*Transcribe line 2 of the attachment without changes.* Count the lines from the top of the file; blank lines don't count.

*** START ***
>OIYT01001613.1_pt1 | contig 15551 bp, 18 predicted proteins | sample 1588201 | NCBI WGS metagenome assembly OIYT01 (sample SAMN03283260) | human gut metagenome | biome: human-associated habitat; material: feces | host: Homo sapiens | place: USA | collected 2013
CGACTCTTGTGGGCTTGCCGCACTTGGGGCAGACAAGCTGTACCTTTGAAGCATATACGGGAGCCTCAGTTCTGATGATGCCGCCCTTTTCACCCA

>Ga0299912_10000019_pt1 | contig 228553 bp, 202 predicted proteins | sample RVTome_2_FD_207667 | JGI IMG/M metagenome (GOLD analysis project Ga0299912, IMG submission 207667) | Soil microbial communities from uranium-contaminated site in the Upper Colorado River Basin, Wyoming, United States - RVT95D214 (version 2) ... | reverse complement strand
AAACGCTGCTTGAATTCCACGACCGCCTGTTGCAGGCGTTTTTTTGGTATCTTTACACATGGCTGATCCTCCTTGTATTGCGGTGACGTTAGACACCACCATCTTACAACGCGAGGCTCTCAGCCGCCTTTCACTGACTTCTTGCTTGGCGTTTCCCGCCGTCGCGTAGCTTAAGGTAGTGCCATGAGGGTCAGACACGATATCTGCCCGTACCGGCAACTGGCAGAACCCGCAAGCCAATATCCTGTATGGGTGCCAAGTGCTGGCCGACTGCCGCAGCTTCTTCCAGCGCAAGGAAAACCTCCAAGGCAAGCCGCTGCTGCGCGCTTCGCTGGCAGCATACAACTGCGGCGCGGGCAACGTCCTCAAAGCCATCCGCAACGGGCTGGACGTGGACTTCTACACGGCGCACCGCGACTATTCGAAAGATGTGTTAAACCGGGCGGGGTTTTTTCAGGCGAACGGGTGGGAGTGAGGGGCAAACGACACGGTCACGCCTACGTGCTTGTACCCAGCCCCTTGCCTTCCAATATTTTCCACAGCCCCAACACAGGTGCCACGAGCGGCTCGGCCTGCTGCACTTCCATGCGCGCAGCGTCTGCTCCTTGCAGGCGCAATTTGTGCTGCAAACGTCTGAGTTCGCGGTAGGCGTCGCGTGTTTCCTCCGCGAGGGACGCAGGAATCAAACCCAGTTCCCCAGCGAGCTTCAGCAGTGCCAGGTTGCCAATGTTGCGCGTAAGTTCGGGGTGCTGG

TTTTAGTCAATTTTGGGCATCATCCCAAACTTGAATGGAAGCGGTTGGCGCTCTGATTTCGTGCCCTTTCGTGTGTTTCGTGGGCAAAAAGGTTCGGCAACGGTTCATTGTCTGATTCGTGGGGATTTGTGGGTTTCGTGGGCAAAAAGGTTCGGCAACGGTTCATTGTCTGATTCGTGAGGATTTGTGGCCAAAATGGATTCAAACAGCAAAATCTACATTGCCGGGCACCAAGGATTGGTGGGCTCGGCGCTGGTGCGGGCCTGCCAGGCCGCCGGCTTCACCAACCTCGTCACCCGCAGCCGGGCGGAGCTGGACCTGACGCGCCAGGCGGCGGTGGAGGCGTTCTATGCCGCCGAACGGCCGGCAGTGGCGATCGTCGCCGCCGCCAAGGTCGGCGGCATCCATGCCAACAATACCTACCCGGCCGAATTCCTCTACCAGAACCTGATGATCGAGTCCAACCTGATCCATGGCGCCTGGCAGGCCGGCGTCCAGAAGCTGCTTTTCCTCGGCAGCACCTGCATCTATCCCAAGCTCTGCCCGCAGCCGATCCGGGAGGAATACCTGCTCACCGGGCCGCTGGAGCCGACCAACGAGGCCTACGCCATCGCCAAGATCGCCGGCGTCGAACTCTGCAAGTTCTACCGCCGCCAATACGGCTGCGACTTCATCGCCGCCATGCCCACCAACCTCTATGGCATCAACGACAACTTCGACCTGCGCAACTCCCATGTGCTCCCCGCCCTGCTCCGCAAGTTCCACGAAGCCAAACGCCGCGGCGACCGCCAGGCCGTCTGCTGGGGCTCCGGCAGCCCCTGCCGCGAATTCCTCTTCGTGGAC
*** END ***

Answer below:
CGACTCTTGTGGGCTTGCCGCACTTGGGGCAGACAAGCTGTACCTTTGAAGCATATACGGGAGCCTCAGTTCTGATGATGCCGCCCTTTTCACCCA